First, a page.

The sensitively recorded account of the flight of the Lindberghs from the coast of Africa to the coast of South America. Written with strong emotional lyricism, as well as containing all the scientific data. It is of technical and historical value, in addition to its strong record of personality and value as entertainment.
Harcourt, Brace $260
Goya, by Charles Poore. A SPLENDID biography of Francisco Goya, liberally illustrated with black-and-white reproductions of his paintings, etchings, and drawings. It is well documented and authoritative and evidences an impressive amount of sound research. Charles Poore has written with breadth and sympathy and yet with admirable restraint. His book has compelling significance, too, in its timeliness. Scribner’s $3.60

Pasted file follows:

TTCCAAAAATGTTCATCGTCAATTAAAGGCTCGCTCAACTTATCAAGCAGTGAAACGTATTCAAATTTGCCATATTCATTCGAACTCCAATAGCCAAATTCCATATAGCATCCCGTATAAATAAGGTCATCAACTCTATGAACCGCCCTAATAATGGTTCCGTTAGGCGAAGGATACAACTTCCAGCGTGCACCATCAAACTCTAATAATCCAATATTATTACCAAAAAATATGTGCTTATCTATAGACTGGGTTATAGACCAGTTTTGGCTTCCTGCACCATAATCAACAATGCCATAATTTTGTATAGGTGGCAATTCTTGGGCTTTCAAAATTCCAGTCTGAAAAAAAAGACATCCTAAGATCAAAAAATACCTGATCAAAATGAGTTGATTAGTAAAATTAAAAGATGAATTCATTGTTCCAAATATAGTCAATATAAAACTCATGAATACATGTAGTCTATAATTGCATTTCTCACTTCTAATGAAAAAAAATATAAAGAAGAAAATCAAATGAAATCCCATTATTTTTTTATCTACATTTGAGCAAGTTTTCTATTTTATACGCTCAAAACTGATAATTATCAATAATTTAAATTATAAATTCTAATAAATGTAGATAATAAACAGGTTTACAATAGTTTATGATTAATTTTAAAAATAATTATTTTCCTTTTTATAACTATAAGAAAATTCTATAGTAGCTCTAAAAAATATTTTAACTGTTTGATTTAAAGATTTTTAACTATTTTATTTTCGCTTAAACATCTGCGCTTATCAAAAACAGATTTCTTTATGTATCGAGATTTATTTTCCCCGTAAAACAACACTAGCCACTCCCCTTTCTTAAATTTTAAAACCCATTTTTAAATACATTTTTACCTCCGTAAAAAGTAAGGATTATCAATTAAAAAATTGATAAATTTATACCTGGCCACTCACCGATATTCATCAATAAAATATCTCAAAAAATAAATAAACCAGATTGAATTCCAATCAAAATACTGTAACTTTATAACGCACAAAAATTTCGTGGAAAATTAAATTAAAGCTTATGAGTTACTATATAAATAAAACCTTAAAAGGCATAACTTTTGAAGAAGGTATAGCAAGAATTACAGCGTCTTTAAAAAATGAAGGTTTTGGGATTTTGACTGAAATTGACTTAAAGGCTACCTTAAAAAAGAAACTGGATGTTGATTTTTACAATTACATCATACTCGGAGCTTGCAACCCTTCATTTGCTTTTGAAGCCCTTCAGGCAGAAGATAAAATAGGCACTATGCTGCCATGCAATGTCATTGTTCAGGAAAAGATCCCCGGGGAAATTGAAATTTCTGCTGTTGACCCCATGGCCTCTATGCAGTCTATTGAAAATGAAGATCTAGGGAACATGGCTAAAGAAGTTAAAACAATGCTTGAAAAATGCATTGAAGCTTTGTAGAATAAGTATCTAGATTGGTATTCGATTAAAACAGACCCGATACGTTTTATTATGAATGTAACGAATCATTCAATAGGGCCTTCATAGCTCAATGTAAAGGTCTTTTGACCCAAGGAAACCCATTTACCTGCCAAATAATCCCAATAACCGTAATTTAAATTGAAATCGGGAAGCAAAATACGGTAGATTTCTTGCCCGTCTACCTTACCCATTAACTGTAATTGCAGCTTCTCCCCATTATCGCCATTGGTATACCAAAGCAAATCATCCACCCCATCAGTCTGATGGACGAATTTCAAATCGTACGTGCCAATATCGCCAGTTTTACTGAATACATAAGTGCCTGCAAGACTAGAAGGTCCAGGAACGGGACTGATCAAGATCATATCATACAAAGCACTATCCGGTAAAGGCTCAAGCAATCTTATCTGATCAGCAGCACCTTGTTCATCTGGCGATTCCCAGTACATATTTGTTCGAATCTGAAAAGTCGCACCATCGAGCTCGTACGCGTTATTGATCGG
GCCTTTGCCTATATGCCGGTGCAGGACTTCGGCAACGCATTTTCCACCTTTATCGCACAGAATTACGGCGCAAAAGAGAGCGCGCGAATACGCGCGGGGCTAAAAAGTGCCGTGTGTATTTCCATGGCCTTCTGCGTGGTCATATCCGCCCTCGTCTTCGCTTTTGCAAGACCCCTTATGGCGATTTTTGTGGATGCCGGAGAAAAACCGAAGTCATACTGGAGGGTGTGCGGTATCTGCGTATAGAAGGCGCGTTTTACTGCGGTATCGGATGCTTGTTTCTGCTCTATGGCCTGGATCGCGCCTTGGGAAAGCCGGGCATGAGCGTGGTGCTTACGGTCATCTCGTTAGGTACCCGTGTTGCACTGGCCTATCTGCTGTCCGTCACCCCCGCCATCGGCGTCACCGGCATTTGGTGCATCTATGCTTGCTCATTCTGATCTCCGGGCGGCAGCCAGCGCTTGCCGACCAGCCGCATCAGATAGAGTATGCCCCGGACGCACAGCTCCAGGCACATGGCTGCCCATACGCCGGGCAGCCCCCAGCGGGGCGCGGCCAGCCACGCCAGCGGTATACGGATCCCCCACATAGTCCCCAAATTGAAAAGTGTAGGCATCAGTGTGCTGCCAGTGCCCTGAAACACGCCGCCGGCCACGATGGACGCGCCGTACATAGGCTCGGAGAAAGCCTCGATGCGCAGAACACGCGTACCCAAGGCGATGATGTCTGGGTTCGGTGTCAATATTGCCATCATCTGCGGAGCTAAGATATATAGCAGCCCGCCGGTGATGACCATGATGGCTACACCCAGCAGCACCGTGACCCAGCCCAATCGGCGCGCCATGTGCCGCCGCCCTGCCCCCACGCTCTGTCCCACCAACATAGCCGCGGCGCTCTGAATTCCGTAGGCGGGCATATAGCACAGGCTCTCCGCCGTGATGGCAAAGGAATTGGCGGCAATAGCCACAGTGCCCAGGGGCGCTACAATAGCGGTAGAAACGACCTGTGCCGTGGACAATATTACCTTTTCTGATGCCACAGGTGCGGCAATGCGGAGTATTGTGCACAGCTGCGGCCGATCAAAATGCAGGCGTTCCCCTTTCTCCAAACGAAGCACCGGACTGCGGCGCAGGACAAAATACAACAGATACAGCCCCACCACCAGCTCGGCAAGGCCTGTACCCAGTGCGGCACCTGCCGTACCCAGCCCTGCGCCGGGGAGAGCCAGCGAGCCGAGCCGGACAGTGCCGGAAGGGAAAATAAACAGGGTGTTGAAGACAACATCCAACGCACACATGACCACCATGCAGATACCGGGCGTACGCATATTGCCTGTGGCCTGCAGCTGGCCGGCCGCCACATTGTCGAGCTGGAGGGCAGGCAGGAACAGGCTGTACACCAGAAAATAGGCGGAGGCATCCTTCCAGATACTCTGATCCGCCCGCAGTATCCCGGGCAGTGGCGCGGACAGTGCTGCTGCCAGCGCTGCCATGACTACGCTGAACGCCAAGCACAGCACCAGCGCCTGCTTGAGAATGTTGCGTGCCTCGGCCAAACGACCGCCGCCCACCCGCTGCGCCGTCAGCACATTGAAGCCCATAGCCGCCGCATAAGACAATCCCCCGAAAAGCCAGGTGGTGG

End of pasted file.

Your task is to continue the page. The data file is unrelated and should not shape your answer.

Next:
Toulouse-Lautrec, by Gcrstle Mack.
THIS biography of Henri Toulouse-Lautrec, after Sir. Mack’s first book, is somewhat disappointing. Only in the final chapters docs it equal that penetrating study of Cezanne. It may be, because of Lautrcc’s brief life, that the material was more scant; but too great a proportion of the book is devoted purely to the Montmartre background. The last third of the book is admirable, dealing sympathetically and: with authority with the work and closing vcars of this fine painter.